Solar-powered plane completes around-the-world journey

After 16 months and a 17-leg journey, a solar-powered plane finally completed its around-the-world flight attempt Monday evening when it touched down in Abu Dhabi, United Arab Emirates.

The plane, called Solar Impulse 2, landed at Al Bateen Executive Airport a few minutes after 5 p.m. Pacific time, marking the first around-the-world solar flight.

Inside the plane, pilot Bertrand Piccard shouted, “We made it.”

The plane took off from Cairo on Saturday and traveled about 1,700 miles to Abu Dhabi. In a tweet a few hours after the plane took off, Piccard said he wanted Solar Impulse 2’s flight to be a “powerful demonstration” of the potential of clean technology.

Piccard and his fellow pilot, Andre Borschberg, took turns piloting the plane for each leg of the journey since it can only hold one person at a time.

Solar Impulse 2 has a wingspan as large as a conventional 747, weighs about the same as a car, but it has an average airspeed of only 47 miles per hour.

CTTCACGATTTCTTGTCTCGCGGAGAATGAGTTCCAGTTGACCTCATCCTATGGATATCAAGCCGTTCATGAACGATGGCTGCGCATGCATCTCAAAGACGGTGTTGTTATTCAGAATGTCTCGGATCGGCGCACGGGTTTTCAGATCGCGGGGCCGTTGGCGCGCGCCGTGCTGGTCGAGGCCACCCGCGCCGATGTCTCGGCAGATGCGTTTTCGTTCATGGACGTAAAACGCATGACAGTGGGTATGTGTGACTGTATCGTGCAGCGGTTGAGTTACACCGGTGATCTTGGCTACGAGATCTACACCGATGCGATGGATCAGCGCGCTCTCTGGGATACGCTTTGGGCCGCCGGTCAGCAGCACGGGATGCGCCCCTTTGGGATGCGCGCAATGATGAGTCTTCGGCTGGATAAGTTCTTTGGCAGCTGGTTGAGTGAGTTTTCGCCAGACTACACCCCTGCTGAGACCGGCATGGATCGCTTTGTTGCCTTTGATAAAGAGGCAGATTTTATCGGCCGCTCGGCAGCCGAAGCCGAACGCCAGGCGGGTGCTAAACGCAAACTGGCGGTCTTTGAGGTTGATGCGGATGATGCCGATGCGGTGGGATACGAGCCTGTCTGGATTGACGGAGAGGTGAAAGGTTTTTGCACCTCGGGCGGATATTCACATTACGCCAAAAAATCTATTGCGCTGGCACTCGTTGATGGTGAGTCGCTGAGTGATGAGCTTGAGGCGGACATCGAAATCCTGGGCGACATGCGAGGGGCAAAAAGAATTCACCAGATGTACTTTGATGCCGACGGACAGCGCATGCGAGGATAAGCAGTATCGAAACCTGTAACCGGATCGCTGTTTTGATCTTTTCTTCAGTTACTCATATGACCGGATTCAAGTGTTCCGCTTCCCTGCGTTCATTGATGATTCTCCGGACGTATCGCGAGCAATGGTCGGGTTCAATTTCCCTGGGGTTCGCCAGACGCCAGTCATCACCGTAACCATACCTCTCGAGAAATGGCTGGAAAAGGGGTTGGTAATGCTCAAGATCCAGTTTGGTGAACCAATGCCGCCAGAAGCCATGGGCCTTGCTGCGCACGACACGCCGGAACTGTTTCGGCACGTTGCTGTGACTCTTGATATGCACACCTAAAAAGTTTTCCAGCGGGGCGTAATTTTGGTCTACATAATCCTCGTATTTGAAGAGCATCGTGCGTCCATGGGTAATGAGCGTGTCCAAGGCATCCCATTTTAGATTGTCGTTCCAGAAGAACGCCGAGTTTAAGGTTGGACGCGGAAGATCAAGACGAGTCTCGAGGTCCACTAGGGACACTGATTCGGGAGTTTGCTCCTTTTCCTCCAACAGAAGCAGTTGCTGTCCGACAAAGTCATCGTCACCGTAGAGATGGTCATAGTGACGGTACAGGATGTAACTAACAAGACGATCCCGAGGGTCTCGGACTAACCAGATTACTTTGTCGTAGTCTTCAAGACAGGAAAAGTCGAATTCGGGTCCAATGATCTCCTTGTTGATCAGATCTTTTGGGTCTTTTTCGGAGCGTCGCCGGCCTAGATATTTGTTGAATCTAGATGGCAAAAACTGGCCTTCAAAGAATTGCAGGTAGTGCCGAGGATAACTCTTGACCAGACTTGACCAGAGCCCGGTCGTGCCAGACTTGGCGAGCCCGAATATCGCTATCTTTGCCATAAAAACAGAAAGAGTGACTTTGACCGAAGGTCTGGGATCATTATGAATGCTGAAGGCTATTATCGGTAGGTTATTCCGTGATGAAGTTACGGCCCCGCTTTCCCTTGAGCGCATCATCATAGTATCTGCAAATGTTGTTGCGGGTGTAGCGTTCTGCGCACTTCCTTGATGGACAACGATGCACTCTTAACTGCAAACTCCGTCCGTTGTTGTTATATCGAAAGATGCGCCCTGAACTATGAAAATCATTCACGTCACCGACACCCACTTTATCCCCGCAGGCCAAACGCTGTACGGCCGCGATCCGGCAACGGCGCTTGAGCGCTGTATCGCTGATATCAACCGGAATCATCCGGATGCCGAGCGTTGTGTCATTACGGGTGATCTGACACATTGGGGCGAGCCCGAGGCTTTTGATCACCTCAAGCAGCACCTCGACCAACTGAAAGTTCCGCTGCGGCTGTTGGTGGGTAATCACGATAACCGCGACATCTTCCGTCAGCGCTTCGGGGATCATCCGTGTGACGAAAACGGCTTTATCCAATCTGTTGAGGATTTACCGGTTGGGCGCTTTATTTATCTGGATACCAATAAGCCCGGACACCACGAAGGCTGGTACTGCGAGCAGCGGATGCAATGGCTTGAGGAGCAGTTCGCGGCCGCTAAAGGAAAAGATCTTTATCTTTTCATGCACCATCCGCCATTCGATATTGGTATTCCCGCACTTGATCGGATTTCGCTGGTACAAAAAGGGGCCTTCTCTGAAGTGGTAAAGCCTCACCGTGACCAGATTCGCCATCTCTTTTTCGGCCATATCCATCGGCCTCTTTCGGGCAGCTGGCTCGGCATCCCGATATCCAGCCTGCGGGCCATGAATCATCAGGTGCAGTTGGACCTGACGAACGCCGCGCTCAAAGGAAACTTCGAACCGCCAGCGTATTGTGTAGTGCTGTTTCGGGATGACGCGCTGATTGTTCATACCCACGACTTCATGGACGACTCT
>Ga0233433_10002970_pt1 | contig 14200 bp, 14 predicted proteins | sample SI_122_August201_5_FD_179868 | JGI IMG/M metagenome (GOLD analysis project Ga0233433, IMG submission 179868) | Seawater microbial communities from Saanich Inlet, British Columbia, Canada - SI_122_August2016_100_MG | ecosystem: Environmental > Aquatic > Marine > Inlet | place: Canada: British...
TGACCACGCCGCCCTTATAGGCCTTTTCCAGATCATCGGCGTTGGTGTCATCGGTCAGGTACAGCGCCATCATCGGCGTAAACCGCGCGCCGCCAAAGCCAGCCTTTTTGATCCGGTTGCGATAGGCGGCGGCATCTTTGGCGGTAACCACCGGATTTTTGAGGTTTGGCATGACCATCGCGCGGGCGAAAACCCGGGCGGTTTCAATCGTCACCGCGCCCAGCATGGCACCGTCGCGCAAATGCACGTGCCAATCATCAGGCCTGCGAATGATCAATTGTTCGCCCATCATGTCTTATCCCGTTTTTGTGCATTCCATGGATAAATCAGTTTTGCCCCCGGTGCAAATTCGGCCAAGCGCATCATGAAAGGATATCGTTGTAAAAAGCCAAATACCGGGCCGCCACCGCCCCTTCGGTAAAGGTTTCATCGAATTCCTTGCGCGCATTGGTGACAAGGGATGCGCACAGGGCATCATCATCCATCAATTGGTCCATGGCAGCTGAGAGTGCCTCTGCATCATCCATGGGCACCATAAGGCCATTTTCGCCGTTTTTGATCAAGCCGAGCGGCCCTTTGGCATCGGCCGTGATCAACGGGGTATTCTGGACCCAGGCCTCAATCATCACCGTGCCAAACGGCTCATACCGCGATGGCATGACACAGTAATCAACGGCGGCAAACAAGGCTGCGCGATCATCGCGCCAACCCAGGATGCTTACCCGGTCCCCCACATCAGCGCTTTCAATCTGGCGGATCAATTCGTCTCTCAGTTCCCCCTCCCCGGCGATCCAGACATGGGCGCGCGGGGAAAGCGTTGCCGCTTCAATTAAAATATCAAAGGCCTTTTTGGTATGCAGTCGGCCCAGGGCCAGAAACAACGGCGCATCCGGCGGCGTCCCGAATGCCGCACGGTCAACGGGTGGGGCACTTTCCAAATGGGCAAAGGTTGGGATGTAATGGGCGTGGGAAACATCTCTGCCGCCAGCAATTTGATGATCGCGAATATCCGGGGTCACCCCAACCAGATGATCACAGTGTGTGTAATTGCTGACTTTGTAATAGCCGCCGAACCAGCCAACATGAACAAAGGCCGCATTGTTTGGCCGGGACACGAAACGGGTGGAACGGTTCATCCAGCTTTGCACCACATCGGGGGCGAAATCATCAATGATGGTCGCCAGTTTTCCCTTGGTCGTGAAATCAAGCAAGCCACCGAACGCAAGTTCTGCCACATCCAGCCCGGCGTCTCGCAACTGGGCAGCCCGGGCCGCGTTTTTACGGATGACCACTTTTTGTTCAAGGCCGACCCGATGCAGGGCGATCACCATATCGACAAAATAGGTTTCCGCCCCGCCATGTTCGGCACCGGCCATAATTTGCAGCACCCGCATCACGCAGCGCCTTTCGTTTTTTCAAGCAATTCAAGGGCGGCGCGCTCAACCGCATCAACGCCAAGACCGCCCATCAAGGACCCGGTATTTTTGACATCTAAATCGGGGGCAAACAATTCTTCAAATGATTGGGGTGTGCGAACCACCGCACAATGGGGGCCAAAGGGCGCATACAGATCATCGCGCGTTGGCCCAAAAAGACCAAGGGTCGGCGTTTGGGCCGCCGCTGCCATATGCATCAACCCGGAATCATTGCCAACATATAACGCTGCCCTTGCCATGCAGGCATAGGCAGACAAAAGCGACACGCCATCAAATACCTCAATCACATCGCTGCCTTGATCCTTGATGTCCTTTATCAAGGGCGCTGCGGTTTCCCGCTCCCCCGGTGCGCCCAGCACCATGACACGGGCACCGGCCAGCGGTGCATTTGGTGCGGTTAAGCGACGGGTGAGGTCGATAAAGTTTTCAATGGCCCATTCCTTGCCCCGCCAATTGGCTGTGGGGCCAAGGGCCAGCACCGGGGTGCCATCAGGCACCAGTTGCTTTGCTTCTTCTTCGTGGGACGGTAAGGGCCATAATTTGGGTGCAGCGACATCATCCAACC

The plane’s wings have more than 17,000 solar cells that power four electric motors. The solar cells recharge lithium batteries that allow the plane to fly at night.

In an interview with The Times in July 2015, Piccard, who in 1999 was one of two pilots to complete the first nonstop, around-the-world balloon flight, said he first dreamed of a solar-powered plane more than a decade ago.

"It was not a crazy dream," Piccard said. "Now it's reality."

The plane and its flight crew did face setbacks over the course of the journey. In July 2015, the plane’s batteries overheated during a five-day, five-night flight from Nagoya, Japan, to Hawaii, which grounded the plane until April.

Analysts and the pilots themselves have said the solar-powered plane is not necessarily the future of air transportation. Rather, the plane is just one example of the rapidly expanding research into alternative aircraft propulsion.

Even before Solar Impulse 2 made its first flight, several organizations began developing fully electric aircraft, including one by European aerospace giant Airbus. 

“We’re just starting to scratch the surface and doing demonstrator airplanes in this area that will yield a whole new era of airplanes,” said Richard Anderson, director of Eagle Flight Research Center at Embry-Riddle Aeronautical University.

samantha.masunaga@latimes.com

For more business news, follow me @smasunaga

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UPDATES:

5:25 p.m.: This article was updated with details about the plane’s landing in Abu Dhabi.

This article was originally published at 1:55 p.m.

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